I’m back. In a manner of speaking that is. I’m in a place where my office is as big as a living room and I have an upstairs and while I keep trying to hate it, I can’t. I just can’t. This after being dead and coming back, months in rehab, and finally being dragged back and forth across this country puppies ferried around as well. (Let me tell you, Oklahoma has THE most impressive dog park/rest stop ever!)
So I decided to break the silence, a least for my people here on FI and yes, if you’re reading this consider yourself thus, and tell you that’s the reason for the silence for so long. I’ve barely had two seconds to communicate anything to anyone and finally I am able to take a miniscule breath after realizing I have no soda anywhere near me so I’m forced to drink diet Cranberry juice (kind of good with no acidic tang) as I remember leaving the only place I’ve ever known in my life.
Oh, I prepared for it. In fact I’ve spent the last five years preparing for it, looking at the house and property I lived in for over forty (yes 40) years, trying to burn a hole in my retinas and my memory so that I would never forget the hellish/sometimes astonishing life I would leave forever. I drove past my childhood houses trying to remember them but I only have memories that are fleeting and intense since the neighborhoods and the houses have deteriorated or been torn down for new, cookie cutter residential districts. Believe me when you expect to never leave and have built your whole life around a place/lifestyle/dreams (starting to sound like Stevie Nicks here) leaving is the hardest concept to accept.Leaving and never coming back? Damn near impossible.
I always expected to die in Los Angeles. In fact I did. In 2015 two weeks before my birthday I suffered a full-on cardiac arrest (not a heart attack) and died literally on my living room floor in front of the computer, my mom and two hysterical puppies. When I woke up fully from the resulting coma I was in a rehab hospital. It wasn’t traumatic for me (I told my sister who was traumatized, that it reminded me of the Seinfeld episode where Kramer sees the entire movie about the woman who wakes up from a coma & says ‘Oh, Doctor, I feel so refreshed!’) but it was for my entire family and friends who got all of their friends to pray for me; we’re talking a mass in Rome for me 5,000 people there, friends who belong to giant churches of 1,000 or more parishioners (and not all Catholic either) to people on my cousin’s radio show (God only knows how many people that request reached) and finally on my social media. Why any of these people would pray for me, I have no idea. I’m bitchy, arrogant, and nothing close to a saint.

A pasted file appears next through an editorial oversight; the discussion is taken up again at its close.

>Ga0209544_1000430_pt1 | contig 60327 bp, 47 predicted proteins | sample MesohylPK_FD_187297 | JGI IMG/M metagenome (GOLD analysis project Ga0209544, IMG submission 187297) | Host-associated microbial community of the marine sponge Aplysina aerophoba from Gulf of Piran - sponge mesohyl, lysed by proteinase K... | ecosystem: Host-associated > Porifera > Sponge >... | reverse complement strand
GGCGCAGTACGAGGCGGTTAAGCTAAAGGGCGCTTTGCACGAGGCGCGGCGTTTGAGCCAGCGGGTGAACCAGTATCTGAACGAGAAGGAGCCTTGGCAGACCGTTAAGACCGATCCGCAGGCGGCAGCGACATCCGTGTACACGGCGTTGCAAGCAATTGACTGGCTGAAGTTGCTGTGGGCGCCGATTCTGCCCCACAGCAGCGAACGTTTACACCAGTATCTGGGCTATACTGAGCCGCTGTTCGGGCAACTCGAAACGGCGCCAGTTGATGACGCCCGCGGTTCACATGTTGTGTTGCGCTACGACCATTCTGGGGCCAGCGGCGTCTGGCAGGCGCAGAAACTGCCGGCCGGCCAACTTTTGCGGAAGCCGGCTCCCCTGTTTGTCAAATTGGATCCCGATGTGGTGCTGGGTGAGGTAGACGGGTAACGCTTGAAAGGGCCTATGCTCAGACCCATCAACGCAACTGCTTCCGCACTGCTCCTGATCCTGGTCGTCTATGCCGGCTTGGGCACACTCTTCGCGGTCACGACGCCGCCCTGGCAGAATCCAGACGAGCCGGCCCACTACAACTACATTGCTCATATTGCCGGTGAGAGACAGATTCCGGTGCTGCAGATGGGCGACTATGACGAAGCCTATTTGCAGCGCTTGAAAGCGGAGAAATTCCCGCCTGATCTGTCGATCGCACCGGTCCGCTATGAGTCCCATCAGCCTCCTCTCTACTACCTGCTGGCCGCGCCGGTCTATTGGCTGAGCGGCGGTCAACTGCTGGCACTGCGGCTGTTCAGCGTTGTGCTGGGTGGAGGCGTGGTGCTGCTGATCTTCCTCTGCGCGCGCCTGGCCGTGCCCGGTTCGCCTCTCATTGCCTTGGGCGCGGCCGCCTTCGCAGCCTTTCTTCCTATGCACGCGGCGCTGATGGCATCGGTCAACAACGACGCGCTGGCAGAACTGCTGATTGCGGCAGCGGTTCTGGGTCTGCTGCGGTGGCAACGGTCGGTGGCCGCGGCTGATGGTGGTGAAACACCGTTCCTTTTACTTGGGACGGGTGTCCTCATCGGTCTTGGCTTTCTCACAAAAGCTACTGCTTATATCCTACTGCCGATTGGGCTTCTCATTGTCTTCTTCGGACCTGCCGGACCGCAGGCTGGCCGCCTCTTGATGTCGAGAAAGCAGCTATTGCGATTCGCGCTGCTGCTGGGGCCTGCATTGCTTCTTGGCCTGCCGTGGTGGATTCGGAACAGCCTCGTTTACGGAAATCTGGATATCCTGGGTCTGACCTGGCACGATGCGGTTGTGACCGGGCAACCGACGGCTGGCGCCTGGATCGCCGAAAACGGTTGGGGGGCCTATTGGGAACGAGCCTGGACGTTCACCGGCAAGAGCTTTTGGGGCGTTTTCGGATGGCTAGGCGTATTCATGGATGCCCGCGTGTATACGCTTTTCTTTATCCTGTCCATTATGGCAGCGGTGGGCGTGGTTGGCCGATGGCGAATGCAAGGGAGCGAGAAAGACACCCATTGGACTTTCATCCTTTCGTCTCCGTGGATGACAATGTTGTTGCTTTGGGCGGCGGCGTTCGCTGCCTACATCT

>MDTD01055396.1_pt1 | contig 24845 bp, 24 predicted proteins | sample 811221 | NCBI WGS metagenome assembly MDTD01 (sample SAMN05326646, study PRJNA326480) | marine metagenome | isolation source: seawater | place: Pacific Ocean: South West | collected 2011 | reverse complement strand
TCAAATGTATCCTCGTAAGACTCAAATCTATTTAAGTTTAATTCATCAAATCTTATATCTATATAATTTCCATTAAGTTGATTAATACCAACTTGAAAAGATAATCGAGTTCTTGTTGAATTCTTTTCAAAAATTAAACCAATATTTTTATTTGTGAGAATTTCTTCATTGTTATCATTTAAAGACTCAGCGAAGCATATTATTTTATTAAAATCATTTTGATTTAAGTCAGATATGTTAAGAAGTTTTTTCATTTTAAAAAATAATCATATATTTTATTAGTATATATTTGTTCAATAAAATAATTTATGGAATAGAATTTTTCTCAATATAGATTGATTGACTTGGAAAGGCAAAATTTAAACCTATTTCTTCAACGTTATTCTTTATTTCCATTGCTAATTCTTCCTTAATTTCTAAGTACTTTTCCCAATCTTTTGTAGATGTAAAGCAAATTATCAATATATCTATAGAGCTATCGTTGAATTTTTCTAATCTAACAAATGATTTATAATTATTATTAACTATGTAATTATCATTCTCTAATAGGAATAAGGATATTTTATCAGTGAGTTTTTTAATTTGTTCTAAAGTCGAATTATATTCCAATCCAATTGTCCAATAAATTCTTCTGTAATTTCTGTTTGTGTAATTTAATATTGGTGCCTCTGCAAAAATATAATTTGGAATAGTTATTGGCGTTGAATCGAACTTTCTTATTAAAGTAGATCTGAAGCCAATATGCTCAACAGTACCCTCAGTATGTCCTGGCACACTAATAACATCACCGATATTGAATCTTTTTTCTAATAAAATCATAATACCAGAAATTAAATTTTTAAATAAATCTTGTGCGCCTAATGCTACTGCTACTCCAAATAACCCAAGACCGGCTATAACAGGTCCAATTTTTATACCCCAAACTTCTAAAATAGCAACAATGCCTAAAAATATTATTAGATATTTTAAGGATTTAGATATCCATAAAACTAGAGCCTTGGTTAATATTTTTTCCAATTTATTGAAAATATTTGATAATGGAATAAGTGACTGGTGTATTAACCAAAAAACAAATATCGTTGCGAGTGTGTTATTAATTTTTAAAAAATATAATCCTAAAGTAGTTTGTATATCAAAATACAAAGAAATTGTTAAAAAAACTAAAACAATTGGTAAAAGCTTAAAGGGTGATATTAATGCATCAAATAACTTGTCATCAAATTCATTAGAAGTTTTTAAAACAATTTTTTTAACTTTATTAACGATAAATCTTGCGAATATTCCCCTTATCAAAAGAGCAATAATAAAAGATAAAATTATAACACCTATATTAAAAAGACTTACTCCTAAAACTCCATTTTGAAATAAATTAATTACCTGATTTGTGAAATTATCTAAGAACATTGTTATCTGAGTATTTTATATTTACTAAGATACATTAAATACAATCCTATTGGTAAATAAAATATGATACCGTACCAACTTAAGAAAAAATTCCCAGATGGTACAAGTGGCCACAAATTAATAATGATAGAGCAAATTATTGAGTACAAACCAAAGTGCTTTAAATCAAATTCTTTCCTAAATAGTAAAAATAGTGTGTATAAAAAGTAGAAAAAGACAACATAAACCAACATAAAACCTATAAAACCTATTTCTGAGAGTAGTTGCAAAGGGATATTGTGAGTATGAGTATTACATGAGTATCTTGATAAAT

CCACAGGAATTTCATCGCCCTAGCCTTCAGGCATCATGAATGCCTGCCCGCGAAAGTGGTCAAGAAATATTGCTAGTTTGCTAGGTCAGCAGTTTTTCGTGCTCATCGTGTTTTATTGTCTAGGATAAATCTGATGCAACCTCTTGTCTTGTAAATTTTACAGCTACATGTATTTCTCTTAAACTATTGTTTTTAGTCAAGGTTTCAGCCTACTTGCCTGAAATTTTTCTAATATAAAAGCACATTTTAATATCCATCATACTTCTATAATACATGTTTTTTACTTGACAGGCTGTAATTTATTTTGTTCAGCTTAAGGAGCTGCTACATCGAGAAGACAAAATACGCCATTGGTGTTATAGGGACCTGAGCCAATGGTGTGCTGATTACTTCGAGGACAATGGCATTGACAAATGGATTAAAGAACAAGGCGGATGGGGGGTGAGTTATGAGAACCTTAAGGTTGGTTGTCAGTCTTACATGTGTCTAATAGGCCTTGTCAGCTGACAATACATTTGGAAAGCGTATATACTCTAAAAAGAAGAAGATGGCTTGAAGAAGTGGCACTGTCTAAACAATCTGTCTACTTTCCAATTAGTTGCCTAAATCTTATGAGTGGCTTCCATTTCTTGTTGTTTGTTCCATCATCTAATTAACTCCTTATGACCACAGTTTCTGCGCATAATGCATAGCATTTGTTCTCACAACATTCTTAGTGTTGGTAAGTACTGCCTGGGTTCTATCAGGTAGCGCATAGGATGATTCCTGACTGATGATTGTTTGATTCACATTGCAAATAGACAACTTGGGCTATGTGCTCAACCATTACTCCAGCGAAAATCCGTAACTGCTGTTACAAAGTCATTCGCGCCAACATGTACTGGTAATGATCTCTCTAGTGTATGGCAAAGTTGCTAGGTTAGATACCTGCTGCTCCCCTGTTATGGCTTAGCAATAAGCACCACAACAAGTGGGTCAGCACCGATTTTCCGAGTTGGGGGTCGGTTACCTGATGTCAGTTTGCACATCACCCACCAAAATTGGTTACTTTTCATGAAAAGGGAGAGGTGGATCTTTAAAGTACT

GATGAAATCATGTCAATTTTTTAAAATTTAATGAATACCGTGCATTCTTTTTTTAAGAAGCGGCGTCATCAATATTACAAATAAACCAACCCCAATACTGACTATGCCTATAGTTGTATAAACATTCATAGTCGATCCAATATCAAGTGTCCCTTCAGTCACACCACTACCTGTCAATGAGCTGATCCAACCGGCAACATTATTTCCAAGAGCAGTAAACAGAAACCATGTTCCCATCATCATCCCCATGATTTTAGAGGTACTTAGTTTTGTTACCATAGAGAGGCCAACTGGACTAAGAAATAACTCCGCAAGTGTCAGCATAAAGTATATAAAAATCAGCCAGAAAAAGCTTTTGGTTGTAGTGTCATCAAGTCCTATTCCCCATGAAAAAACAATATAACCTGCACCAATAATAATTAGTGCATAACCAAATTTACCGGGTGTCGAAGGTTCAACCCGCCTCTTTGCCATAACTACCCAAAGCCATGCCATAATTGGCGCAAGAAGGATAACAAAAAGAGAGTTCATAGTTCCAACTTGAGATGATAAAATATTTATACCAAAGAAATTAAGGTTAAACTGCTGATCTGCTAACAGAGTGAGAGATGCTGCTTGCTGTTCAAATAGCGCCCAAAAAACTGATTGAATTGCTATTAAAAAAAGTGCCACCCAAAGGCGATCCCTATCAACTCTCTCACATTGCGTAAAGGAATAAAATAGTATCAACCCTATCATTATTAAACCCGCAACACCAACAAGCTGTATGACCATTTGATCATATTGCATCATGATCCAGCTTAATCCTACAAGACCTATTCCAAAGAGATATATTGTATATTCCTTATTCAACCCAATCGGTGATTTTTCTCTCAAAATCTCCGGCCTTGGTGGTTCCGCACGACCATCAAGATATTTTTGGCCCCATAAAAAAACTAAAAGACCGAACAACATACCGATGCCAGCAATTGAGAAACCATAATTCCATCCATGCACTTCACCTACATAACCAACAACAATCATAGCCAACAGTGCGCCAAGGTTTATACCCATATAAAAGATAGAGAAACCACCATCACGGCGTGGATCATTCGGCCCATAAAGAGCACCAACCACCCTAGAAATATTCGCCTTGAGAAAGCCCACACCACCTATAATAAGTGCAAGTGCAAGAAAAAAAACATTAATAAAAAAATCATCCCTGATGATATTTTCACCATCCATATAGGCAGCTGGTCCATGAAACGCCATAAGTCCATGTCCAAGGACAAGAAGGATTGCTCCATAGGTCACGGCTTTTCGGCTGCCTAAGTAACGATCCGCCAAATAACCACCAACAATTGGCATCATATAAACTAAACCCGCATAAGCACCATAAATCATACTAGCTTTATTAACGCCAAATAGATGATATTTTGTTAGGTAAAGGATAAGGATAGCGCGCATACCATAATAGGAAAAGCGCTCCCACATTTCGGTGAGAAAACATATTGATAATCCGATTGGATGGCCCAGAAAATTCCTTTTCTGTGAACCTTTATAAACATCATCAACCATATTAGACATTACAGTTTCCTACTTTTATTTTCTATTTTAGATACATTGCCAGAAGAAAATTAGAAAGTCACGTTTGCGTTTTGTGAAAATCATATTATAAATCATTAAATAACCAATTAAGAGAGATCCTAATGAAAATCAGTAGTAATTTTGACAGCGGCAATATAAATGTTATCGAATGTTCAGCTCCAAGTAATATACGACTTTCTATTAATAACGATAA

And yet God does have a sense of humor. Okay, a sardonic, dark sense of humor but a sense of humor nonetheless. I DID die in California. He brought me back. (I think all those people praying for me must have driven Him insane and He caved.) Be careful what you ask for, it isn’t a joke my friends.
I did lose it once. As the plane banked from LAX and over the Pacific I looked out the window and cried. It was the first time leaving was a reality for me and I just lost it. I was exhausted from the flight–no Xanax this time–actually I was exhausted from the fear of flying and looked wearily at my new home. It took a few days to get oriented to both the house and the time change (still haven’t gotten over that) but every time I expected to hate something about everything here, I loved it instead. I don’t even miss Cali. Not the least little bit.
Very funny God, very funny.